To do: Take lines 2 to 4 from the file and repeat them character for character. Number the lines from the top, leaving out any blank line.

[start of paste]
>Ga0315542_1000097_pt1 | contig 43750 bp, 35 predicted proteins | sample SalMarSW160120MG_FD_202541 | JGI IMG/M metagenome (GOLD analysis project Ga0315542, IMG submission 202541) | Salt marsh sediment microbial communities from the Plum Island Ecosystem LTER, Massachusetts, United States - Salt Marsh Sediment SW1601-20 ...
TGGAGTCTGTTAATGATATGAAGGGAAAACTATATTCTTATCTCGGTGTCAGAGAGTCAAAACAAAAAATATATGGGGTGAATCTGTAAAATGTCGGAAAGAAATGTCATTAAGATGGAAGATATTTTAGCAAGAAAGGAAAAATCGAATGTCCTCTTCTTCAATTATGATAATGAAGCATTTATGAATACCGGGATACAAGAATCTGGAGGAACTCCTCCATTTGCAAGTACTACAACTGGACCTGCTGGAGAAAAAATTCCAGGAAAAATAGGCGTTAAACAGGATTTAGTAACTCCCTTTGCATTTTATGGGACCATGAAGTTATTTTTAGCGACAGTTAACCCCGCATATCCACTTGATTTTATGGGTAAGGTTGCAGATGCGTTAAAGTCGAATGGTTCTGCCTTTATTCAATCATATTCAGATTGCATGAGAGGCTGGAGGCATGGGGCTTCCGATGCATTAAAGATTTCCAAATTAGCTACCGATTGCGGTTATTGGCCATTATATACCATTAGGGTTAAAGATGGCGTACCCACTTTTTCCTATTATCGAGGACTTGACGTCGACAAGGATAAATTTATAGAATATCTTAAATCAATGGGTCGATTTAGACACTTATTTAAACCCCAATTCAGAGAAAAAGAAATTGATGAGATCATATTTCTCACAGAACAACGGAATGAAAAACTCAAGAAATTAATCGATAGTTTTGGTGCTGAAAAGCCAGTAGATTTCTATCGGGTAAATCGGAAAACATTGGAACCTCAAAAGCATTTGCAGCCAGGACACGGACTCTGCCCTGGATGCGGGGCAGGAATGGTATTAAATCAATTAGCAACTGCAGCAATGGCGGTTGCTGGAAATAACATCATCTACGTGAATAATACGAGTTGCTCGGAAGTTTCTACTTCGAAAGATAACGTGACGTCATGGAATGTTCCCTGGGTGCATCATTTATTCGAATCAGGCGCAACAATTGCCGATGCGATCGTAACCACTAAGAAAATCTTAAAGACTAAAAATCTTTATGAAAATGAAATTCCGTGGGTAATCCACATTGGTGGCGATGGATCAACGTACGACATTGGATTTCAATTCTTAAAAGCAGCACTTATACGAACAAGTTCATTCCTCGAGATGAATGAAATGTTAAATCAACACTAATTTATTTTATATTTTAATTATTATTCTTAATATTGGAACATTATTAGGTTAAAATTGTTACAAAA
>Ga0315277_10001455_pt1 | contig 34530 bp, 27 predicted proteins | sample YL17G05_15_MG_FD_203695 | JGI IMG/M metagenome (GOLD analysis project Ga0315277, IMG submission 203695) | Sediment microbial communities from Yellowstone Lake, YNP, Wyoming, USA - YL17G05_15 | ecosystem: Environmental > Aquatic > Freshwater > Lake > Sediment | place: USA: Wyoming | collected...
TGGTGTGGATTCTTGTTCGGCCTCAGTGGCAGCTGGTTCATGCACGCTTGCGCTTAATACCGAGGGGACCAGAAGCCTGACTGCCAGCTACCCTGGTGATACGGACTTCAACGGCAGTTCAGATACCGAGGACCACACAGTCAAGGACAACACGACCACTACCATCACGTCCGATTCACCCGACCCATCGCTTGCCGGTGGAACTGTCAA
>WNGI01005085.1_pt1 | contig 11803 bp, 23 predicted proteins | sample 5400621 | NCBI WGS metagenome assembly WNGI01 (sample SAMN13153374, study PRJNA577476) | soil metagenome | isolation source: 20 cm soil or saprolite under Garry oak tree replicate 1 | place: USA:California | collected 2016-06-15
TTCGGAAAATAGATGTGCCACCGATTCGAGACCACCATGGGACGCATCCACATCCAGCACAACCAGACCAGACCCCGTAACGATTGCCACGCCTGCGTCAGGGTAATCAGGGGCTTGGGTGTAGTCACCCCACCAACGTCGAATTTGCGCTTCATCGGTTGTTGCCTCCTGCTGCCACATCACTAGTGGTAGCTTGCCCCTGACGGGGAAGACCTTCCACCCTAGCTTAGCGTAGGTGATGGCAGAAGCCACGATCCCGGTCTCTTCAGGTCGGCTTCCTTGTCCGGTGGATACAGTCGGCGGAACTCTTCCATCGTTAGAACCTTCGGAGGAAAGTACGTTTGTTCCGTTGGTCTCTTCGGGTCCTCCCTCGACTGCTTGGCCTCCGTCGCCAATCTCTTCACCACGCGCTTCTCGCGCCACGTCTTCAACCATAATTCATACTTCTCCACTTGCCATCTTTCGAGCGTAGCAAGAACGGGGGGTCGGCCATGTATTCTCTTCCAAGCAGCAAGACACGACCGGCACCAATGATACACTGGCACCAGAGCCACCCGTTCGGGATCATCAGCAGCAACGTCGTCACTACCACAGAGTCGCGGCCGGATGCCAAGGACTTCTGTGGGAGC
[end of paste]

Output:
TGGAGTCTGTTAATGATATGAAGGGAAAACTATATTCTTATCTCGGTGTCAGAGAGTCAAAACAAAAAATATATGGGGTGAATCTGTAAAATGTCGGAAAGAAATGTCATTAAGATGGAAGATATTTTAGCAAGAAAGGAAAAATCGAATGTCCTCTTCTTCAATTATGATAATGAAGCATTTATGAATACCGGGATACAAGAATCTGGAGGAACTCCTCCATTTGCAAGTACTACAACTGGACCTGCTGGAGAAAAAATTCCAGGAAAAATAGGCGTTAAACAGGATTTAGTAACTCCCTTTGCATTTTATGGGACCATGAAGTTATTTTTAGCGACAGTTAACCCCGCATATCCACTTGATTTTATGGGTAAGGTTGCAGATGCGTTAAAGTCGAATGGTTCTGCCTTTATTCAATCATATTCAGATTGCATGAGAGGCTGGAGGCATGGGGCTTCCGATGCATTAAAGATTTCCAAATTAGCTACCGATTGCGGTTATTGGCCATTATATACCATTAGGGTTAAAGATGGCGTACCCACTTTTTCCTATTATCGAGGACTTGACGTCGACAAGGATAAATTTATAGAATATCTTAAATCAATGGGTCGATTTAGACACTTATTTAAACCCCAATTCAGAGAAAAAGAAATTGATGAGATCATATTTCTCACAGAACAACGGAATGAAAAACTCAAGAAATTAATCGATAGTTTTGGTGCTGAAAAGCCAGTAGATTTCTATCGGGTAAATCGGAAAACATTGGAACCTCAAAAGCATTTGCAGCCAGGACACGGACTCTGCCCTGGATGCGGGGCAGGAATGGTATTAAATCAATTAGCAACTGCAGCAATGGCGGTTGCTGGAAATAACATCATCTACGTGAATAATACGAGTTGCTCGGAAGTTTCTACTTCGAAAGATAACGTGACGTCATGGAATGTTCCCTGGGTGCATCATTTATTCGAATCAGGCGCAACAATTGCCGATGCGATCGTAACCACTAAGAAAATCTTAAAGACTAAAAATCTTTATGAAAATGAAATTCCGTGGGTAATCCACATTGGTGGCGATGGATCAACGTACGACATTGGATTTCAATTCTTAAAAGCAGCACTTATACGAACAAGTTCATTCCTCGAGATGAATGAAATGTTAAATCAACACTAATTTATTTTATATTTTAATTATTATTCTTAATATTGGAACATTATTAGGTTAAAATTGTTACAAAA
>Ga0315277_10001455_pt1 | contig 34530 bp, 27 predicted proteins | sample YL17G05_15_MG_FD_203695 | JGI IMG/M metagenome (GOLD analysis project Ga0315277, IMG submission 203695) | Sediment microbial communities from Yellowstone Lake, YNP, Wyoming, USA - YL17G05_15 | ecosystem: Environmental > Aquatic > Freshwater > Lake > Sediment | place: USA: Wyoming | collected...
TGGTGTGGATTCTTGTTCGGCCTCAGTGGCAGCTGGTTCATGCACGCTTGCGCTTAATACCGAGGGGACCAGAAGCCTGACTGCCAGCTACCCTGGTGATACGGACTTCAACGGCAGTTCAGATACCGAGGACCACACAGTCAAGGACAACACGACCACTACCATCACGTCCGATTCACCCGACCCATCGCTTGCCGGTGGAACTGTCAA